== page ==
Surprised no one has mentioned Watchmen yet, it is a relatively short story and self contained universe and is considered the best of the genre. It is a mix of alt-history/superhero deconstruction and commentary/and sci fi.

Y The Last Man is good enough, but indulges in padding and seemed to think making everyone (well woman) on earth a lesbian was avoiding male fantasy lol.

Sorry, I meant to say, I did both. I picked the Alien vs Predator because I knew I liked it, same with X-Men and Batman. I know I like all three of those.
Then, I picked a few at random to try some new things.

You all ask me what I like though, and I really have no idea. I’ve read about five different comics over the years. Let’s see what my little experiences are:

I really liked the graphic novels of Maison Ikkoku. Also Ranma 1/2.
Someone gave me the Adventures of Baron Munchausen in a White Elephant exchange. BORING.
X-Men and Batman are cool. Spiderman or Superman, NO.

Let’s see. I don’t like the comics with minimal writing and nothing but pictures, like one word on a single panel. I think that’s why I liked the AvP; it had a lengthy story as well as the graphic art.

Maybe I should stick with graphic novels instead. What is a trade paperback?

As to genres:

  • probably comedy is the best. I like sharp, biting satire and sarcasm more than physical humor. Fart and poop jokes are right out.
  • I also like sci-fi. I don’t generally like romance dirtying up my sci-fi, unless it’s superbly done and doesn’t hijack the story.
  • I love dystopias in any other genre, so I see no reason why I wouldn’t love them in comics.

Story is far, far more important than the art. Actually, that’s why I never really got into comics - the few small examples I’ve seen tend to focus on art and leave the story in the ditch.

I saw the movie of Watchmen. I may or may not like the comic. The movie was very dark, as is I’m sure the comic. Can I start on something a little lighter first?

How light?

I enjoyed the incredible The Times And Life Of Scrooge McDuck, which is absolutely beautiful and more mature than you’d think.

Well, I like dystopias, as I said, so it’s not as though I need sunshine and duckies, either. I just…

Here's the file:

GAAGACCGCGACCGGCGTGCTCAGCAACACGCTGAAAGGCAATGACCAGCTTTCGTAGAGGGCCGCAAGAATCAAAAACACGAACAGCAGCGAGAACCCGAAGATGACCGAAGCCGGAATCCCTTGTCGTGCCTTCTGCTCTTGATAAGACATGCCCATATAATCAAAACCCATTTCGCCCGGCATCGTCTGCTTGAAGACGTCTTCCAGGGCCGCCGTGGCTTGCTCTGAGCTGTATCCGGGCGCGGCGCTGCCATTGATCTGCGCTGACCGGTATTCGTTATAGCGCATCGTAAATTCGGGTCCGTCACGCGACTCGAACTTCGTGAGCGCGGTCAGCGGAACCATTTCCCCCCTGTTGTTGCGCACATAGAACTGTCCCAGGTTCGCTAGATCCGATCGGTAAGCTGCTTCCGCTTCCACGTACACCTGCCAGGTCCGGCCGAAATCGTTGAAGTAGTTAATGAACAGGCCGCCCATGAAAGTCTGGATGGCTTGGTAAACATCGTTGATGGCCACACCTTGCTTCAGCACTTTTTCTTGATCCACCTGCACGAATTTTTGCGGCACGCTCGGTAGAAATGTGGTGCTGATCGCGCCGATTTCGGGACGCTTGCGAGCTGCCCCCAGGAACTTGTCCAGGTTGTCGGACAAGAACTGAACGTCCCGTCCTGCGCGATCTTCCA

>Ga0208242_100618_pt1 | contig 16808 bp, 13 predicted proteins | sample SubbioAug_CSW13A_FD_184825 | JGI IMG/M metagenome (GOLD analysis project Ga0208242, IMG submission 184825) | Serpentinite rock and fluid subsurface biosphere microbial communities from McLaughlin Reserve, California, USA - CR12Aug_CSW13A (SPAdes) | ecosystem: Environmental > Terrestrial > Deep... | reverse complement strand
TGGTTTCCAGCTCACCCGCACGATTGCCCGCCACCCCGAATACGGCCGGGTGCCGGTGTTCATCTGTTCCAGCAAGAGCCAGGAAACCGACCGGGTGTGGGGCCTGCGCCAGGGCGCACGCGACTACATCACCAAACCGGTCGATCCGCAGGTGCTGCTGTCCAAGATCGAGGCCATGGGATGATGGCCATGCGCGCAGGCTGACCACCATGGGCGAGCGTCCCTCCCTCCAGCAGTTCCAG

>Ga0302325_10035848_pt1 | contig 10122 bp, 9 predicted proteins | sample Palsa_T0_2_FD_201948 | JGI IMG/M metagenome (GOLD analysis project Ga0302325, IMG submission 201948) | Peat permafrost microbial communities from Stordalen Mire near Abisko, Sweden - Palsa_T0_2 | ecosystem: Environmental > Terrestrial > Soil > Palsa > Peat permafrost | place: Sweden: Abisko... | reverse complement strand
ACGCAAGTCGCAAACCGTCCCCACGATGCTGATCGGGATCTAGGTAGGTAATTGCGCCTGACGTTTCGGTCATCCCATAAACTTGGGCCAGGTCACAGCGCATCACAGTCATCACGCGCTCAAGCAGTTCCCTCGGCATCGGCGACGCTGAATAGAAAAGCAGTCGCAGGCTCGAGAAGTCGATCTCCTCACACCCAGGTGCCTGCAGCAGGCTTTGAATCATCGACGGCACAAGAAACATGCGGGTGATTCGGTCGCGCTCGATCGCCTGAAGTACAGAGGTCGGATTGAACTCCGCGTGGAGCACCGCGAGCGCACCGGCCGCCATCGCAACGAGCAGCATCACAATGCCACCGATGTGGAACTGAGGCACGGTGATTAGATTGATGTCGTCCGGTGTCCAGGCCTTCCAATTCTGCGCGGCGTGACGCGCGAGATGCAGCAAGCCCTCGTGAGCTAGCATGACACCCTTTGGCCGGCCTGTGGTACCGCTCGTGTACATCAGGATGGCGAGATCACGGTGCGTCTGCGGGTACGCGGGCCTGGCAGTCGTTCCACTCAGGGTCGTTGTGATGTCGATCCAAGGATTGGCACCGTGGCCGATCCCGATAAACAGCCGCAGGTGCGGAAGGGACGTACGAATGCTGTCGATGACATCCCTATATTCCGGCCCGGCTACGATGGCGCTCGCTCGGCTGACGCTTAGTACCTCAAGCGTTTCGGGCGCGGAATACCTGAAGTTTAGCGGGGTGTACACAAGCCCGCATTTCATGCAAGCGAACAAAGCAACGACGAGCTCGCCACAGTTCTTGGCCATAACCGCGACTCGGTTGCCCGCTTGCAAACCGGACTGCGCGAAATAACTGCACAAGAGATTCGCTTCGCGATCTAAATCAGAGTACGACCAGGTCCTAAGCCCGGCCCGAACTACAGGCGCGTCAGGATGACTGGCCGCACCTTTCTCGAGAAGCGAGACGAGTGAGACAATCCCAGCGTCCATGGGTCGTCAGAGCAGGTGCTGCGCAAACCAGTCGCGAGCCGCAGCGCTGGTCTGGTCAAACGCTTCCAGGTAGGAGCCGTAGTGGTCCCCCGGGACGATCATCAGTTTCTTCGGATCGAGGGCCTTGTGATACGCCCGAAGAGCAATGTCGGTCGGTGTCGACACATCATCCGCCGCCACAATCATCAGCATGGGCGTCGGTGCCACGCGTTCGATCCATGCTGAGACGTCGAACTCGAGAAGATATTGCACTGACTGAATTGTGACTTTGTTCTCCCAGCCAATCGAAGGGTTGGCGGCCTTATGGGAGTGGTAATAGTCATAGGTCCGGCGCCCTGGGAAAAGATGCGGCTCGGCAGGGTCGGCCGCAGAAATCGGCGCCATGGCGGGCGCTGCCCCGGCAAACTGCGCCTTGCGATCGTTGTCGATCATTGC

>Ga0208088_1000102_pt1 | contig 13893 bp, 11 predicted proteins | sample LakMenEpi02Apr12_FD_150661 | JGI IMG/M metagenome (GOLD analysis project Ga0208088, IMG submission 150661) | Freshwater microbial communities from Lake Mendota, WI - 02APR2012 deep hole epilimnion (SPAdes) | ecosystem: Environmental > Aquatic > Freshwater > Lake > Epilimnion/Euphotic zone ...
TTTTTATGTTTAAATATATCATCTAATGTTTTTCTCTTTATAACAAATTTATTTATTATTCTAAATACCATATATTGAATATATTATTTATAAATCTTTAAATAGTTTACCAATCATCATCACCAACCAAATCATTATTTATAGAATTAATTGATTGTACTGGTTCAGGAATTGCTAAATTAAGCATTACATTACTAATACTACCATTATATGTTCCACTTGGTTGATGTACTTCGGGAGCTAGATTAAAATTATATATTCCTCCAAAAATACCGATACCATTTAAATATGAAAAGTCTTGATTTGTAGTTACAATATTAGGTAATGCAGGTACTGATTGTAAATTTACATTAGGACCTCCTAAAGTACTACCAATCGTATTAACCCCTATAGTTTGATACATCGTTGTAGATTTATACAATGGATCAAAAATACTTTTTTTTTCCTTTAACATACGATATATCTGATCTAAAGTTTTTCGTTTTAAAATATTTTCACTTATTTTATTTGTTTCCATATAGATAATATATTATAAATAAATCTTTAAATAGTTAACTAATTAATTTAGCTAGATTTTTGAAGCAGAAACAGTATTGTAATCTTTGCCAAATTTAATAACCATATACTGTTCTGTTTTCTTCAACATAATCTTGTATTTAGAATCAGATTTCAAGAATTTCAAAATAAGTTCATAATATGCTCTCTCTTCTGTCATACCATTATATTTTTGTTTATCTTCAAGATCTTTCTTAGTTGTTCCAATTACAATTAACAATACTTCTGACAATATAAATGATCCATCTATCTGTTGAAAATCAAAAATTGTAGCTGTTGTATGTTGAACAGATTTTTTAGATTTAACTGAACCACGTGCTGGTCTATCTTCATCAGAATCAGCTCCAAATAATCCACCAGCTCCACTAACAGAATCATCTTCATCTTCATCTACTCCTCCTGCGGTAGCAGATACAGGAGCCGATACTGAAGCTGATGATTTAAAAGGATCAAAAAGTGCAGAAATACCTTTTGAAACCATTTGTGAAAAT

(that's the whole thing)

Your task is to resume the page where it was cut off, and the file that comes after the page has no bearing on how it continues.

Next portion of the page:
Ok, how’s this? There needs to be at least one likeable character that I can identify with. There was no one in Watchmen. Night Owl, but I didn’t like him. I ended up liking Roscharch a lot because at least he took a stand and was one of the strongest characters in the flick, even if he was batshit insane.

The other thing is it needs to have a decent ending. Not a “good” or “happy” ending but it must be a proper ending - I hate stories that end on a dark note for no apparent reason, just because.

I didn’t mention it because it doesn’t intersect with any other titles. *New Avengers *segues pretty quickly into Civil War, Secret Invasion and Dark Reign; even if you just stick to Avengers titles (New Avengers, New Avengers Illuminati and Mighty Avengers), you’re brought up to speed pretty quickly on the state of the rest of the Marvel Universe.

During roughly the same period, Justice League of America couldn’t go two issues without getting snagged into some multi-part crossover, but the storytelling hurt for it and the art was comically bad. There were a couple issues drawn by Ed Benes who was great at drawing superhero figures, but literally nothing else. No backgrounds, buildings, cars, trees or on-super people at all.

Basically a paperback book collecting material originally published in, well, comic book form - for example here is a TPB collecting the first 6 issues of Transmetropolitan, a (dystopian) series recommended above.

Life and Times isn’t sunshine and Duckies, it is basically There Will Be Blood except the main character is a duck…

A resource I get a lot of mileage out of is the website, ComicsAlliance. It’s got smart writing about the latest happenings in the comics world, with a minimum of unwashed fanboyism. Well, so long as you avoid reading the comments, anyway.

Also, if you like a particular comic, try finding more comics by the same writer. It’s trickier with comics than with novels, because comic shops don’t usually sort their works by author, but a little internet research can help point you in the right direction, as can a helpful clerk at a comic book store.

I exclusively buy trade paperbacks, as with them you at elast have something to read. Regular comics are just so short, and then you have to wait for another month for the next issue. With TPBs you have to wait six months for the next issue, but at least with them you have the idea that you actually spent some time reading.

I only read comics that have a strong story, and nice art is a bonus. I like my stories dark, and they should have a deep mythology. For these reasons I can recommend the following, all available in TPB: